He called her at six in the evening, and by eight Teresa had appeared, dressed as a rich young divorcee with leftist leanings, the sort of woman who spends summer in the city and always has another djellaba that she bought somewhere, without even realizing it was a djellaba. She could just as easily have been disguised as a Touareg or a Mayan woman in the shadow of Chichen Itzá. She looked like the living symbol of liberated womanhood. She clung on to Carvalho's arm, and spoke only after he had gone a hundred metres with no indication of where they were heading.
"What was your idea for tonight? Are you trying to get more information out of me, or do you want to sleep with me?"
"For the moment I want to have dinner."
"I'll eat any old thing."
"Well, I won't. Here: it's my first gift of the evening."
He handed her an old book, the covers of which had faded from pink to off-yellow.
"The Physiology of Taste, by Savarin. What am I supposed to do with it?"
"Read it at your leisure. I bet you've read Materialism and Empiriocriticism, haven't you?"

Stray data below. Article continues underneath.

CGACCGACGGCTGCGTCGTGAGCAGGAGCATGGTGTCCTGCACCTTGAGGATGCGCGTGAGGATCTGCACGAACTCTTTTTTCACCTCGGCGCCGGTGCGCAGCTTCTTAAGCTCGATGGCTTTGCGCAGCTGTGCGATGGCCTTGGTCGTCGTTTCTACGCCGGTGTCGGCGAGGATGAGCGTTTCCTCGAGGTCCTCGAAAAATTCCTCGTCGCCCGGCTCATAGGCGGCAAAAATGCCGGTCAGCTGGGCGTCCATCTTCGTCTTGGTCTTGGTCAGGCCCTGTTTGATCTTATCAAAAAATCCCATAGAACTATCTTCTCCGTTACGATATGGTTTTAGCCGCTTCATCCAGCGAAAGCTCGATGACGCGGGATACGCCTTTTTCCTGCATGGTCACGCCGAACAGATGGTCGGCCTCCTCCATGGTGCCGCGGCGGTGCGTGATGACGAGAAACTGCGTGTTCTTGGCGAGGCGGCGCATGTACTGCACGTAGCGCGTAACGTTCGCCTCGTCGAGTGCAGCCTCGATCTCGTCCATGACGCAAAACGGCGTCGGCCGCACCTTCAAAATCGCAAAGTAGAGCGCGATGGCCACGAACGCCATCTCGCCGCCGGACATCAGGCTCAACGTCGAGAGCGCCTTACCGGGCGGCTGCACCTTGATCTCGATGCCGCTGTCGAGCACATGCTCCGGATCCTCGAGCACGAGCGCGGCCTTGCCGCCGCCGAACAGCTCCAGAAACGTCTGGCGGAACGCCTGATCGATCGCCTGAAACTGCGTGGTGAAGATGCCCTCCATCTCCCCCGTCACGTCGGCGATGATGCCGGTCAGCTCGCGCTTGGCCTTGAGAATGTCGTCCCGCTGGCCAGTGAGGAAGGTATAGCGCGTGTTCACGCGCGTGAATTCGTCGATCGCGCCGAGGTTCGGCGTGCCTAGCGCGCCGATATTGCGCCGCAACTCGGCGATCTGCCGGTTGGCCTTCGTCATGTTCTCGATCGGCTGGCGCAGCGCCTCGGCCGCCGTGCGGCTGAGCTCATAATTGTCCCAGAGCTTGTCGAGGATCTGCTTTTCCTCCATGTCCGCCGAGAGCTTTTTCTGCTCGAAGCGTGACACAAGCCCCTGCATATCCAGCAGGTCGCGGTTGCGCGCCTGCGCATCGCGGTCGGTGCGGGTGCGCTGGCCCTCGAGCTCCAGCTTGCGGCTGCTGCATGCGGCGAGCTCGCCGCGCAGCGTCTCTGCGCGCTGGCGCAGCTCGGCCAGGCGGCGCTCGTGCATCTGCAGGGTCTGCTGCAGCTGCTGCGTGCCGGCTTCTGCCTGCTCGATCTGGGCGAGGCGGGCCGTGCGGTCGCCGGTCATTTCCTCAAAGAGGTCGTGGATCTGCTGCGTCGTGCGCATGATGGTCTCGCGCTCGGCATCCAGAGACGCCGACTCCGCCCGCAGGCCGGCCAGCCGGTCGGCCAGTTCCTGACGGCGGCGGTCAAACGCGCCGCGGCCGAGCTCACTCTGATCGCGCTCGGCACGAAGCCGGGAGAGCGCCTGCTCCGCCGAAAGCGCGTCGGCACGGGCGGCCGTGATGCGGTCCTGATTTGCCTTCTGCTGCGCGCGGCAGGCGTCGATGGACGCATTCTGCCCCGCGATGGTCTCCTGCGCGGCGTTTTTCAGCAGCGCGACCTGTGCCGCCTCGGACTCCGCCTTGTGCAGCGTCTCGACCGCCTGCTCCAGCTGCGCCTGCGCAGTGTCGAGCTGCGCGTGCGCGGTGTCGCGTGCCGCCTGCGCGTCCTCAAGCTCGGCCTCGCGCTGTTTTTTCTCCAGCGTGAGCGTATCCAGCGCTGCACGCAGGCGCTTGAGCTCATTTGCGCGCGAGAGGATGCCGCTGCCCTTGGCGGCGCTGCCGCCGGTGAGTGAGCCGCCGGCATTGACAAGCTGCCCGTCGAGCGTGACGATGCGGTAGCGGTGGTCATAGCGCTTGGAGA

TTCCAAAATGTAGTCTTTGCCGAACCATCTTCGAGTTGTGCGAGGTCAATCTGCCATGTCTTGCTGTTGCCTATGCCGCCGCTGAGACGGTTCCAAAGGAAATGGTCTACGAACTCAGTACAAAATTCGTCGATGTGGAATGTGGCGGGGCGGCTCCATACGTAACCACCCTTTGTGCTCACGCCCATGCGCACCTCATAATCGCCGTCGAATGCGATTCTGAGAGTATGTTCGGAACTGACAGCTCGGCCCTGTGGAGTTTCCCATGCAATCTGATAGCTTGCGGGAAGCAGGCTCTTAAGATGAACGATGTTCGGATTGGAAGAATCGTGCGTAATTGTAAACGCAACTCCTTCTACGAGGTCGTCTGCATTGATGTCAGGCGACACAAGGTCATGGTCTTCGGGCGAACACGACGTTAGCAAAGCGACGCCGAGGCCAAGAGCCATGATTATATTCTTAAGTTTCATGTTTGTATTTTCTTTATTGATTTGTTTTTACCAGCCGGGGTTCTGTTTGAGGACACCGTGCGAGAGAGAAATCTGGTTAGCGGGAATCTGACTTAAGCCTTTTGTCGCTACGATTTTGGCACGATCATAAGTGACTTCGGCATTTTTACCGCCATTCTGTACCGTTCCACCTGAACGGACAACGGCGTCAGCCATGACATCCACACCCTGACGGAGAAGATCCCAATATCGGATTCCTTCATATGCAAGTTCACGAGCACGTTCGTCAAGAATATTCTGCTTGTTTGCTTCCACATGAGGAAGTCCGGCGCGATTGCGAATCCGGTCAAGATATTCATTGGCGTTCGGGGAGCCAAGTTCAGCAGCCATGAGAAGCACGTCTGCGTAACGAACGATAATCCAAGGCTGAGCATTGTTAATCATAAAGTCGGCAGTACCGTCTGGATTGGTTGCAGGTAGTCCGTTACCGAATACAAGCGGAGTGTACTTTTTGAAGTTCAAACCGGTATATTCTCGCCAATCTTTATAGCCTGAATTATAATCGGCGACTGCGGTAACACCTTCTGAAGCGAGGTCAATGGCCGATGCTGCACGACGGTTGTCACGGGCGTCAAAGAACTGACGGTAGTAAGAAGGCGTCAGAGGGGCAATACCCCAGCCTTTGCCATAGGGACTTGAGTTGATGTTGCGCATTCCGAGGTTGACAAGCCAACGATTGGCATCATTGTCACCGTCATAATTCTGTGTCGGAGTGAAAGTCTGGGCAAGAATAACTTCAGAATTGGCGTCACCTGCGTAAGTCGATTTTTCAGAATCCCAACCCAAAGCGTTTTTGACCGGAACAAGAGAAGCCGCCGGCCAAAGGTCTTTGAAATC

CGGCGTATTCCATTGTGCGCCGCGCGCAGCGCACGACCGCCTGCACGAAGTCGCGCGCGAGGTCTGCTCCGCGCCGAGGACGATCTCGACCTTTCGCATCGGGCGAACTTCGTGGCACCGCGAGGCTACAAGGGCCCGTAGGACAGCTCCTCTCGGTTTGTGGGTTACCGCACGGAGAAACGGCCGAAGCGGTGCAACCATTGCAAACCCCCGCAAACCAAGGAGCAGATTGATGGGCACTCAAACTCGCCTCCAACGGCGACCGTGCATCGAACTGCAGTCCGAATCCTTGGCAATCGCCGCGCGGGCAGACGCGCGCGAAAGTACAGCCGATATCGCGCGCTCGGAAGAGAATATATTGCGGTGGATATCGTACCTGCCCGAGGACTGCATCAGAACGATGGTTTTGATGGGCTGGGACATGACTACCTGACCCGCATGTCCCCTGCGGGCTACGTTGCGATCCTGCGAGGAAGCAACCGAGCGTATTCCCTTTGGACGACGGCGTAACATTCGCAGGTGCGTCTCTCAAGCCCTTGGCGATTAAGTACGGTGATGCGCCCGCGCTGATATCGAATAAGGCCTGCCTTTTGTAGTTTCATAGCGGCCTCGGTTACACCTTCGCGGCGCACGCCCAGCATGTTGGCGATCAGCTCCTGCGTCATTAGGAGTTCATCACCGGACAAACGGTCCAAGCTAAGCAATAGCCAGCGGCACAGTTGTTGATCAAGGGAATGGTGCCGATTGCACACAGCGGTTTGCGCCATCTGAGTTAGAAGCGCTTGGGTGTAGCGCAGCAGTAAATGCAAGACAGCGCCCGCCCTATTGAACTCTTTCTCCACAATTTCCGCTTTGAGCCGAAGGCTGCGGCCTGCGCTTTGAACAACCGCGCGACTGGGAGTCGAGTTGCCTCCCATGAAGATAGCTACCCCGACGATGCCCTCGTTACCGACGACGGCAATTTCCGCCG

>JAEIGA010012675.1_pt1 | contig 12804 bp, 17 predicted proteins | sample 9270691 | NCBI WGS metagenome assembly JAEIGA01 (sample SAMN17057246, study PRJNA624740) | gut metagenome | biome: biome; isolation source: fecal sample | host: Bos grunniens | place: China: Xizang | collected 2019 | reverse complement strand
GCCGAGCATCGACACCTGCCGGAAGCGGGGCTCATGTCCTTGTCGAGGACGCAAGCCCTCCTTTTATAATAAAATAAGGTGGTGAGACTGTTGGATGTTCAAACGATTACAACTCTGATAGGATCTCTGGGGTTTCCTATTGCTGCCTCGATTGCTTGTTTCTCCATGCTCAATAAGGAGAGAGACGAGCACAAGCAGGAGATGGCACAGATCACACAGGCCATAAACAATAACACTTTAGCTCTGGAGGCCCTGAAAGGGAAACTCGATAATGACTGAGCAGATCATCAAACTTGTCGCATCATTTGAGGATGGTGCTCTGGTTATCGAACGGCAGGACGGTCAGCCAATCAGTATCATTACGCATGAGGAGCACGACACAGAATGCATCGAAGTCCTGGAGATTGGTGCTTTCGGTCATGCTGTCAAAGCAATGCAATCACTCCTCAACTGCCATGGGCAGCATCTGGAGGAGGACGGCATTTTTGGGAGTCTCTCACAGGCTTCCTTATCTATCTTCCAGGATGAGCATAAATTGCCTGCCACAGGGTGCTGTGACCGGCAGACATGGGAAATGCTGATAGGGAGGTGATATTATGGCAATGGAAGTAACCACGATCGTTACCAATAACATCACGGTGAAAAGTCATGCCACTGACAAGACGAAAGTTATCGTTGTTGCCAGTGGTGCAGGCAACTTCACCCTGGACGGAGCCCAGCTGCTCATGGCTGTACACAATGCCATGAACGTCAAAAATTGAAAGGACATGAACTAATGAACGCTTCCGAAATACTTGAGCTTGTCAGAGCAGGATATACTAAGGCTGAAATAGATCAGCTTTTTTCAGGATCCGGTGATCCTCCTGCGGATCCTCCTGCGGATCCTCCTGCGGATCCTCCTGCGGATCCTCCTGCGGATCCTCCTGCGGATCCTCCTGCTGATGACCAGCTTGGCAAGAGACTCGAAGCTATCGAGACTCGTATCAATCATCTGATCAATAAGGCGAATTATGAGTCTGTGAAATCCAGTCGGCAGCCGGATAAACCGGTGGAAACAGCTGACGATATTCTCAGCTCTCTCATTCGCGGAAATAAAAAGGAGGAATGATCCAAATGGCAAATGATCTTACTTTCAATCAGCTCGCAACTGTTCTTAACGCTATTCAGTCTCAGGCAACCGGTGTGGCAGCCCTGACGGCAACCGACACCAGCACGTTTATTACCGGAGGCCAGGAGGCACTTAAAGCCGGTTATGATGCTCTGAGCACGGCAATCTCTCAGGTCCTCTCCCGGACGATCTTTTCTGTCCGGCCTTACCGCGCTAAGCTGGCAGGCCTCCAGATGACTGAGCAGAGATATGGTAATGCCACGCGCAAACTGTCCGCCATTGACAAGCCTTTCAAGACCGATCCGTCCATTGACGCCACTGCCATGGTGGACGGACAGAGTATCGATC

"Yes, of course. A... long, long time ago."
"Well, now read this one. That way your taste buds will be educated and you won't torture your friends by asking them to eat frozen croquettes."
"What are you exactly? A cop? A Marxist? A gourmet?"
"I'm an ex-cop, an ex-Marxist and a gourmet."
Carvalho took the initiative and headed for Quo Vadis. He returned the friendly greetings of the family who ran the restaurant, presided over by the impressive mother sitting in a chair anchored by the front door. When she saw the prices on the menu, Teresa immediately offered:
"I'll only have one course."
"Are you short of money?"
"No, but I feel bad spending so much on food. I would have been happy going to a much less fancy place."
"The thing is, I still haven't got over my lingering respect for the bourgeoisie, and I still think they know how to live."
"Who says they don't?"
"Eighty-nine per cent of the bourgeoisie in the city dine on overcooked spinach and a tiny fish eating its own tail."
"At least it's healthy."
"If they added raisins and pine kernels to the spinach and ate a nice piece of dorado with herbs, wrapped in silver foil and baked in the oven, it would be just as healthy, not much more expensive, and yet much more imaginative."
"What's so strange is that you mean it."
"Naturally. Sex and food are the two most serious things in life."
Translated by Nick Caistor.